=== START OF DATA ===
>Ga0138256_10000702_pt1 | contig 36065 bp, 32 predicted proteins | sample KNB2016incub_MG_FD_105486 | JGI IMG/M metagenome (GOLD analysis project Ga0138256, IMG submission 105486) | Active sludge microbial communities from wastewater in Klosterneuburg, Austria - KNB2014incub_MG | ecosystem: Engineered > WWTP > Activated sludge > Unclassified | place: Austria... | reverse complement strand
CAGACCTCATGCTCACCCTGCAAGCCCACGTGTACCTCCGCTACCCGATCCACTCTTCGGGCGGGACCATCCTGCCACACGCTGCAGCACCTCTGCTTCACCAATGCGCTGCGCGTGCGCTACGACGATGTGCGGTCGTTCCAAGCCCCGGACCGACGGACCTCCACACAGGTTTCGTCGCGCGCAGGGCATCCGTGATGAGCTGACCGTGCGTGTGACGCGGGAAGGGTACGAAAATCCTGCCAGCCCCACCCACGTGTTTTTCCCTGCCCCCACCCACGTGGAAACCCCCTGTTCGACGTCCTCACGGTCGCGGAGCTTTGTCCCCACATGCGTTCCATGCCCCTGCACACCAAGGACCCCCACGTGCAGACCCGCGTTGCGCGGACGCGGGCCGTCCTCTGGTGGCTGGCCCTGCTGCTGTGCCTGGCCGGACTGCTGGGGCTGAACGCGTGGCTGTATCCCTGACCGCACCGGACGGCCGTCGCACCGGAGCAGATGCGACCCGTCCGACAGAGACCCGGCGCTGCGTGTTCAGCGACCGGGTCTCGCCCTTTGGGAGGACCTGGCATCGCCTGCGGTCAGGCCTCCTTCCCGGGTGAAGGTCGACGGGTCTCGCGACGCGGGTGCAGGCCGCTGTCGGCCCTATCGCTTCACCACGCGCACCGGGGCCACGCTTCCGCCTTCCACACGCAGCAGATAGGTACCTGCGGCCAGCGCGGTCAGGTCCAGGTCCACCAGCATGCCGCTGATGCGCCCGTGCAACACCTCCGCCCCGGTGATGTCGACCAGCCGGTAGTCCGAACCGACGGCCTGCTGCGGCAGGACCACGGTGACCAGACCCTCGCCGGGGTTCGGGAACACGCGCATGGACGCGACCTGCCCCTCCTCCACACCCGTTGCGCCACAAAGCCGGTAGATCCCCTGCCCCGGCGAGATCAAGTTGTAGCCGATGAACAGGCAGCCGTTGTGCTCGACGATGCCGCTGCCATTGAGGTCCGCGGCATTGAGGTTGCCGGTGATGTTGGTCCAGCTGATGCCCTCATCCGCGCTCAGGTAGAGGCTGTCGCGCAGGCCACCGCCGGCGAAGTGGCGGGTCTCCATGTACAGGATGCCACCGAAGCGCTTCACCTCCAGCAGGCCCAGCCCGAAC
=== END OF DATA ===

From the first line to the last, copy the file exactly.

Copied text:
>Ga0138256_10000702_pt1 | contig 36065 bp, 32 predicted proteins | sample KNB2016incub_MG_FD_105486 | JGI IMG/M metagenome (GOLD analysis project Ga0138256, IMG submission 105486) | Active sludge microbial communities from wastewater in Klosterneuburg, Austria - KNB2014incub_MG | ecosystem: Engineered > WWTP > Activated sludge > Unclassified | place: Austria... | reverse complement strand
CAGACCTCATGCTCACCCTGCAAGCCCACGTGTACCTCCGCTACCCGATCCACTCTTCGGGCGGGACCATCCTGCCACACGCTGCAGCACCTCTGCTTCACCAATGCGCTGCGCGTGCGCTACGACGATGTGCGGTCGTTCCAAGCCCCGGACCGACGGACCTCCACACAGGTTTCGTCGCGCGCAGGGCATCCGTGATGAGCTGACCGTGCGTGTGACGCGGGAAGGGTACGAAAATCCTGCCAGCCCCACCCACGTGTTTTTCCCTGCCCCCACCCACGTGGAAACCCCCTGTTCGACGTCCTCACGGTCGCGGAGCTTTGTCCCCACATGCGTTCCATGCCCCTGCACACCAAGGACCCCCACGTGCAGACCCGCGTTGCGCGGACGCGGGCCGTCCTCTGGTGGCTGGCCCTGCTGCTGTGCCTGGCCGGACTGCTGGGGCTGAACGCGTGGCTGTATCCCTGACCGCACCGGACGGCCGTCGCACCGGAGCAGATGCGACCCGTCCGACAGAGACCCGGCGCTGCGTGTTCAGCGACCGGGTCTCGCCCTTTGGGAGGACCTGGCATCGCCTGCGGTCAGGCCTCCTTCCCGGGTGAAGGTCGACGGGTCTCGCGACGCGGGTGCAGGCCGCTGTCGGCCCTATCGCTTCACCACGCGCACCGGGGCCACGCTTCCGCCTTCCACACGCAGCAGATAGGTACCTGCGGCCAGCGCGGTCAGGTCCAGGTCCACCAGCATGCCGCTGATGCGCCCGTGCAACACCTCCGCCCCGGTGATGTCGACCAGCCGGTAGTCCGAACCGACGGCCTGCTGCGGCAGGACCACGGTGACCAGACCCTCGCCGGGGTTCGGGAACACGCGCATGGACGCGACCTGCCCCTCCTCCACACCCGTTGCGCCACAAAGCCGGTAGATCCCCTGCCCCGGCGAGATCAAGTTGTAGCCGATGAACAGGCAGCCGTTGTGCTCGACGATGCCGCTGCCATTGAGGTCCGCGGCATTGAGGTTGCCGGTGATGTTGGTCCAGCTGATGCCCTCATCCGCGCTCAGGTAGAGGCTGTCGCGCAGGCCACCGCCGGCGAAGTGGCGGGTCTCCATGTACAGGATGCCACCGAAGCGCTTCACCTCCAGCAGGCCCAGCCCGAAC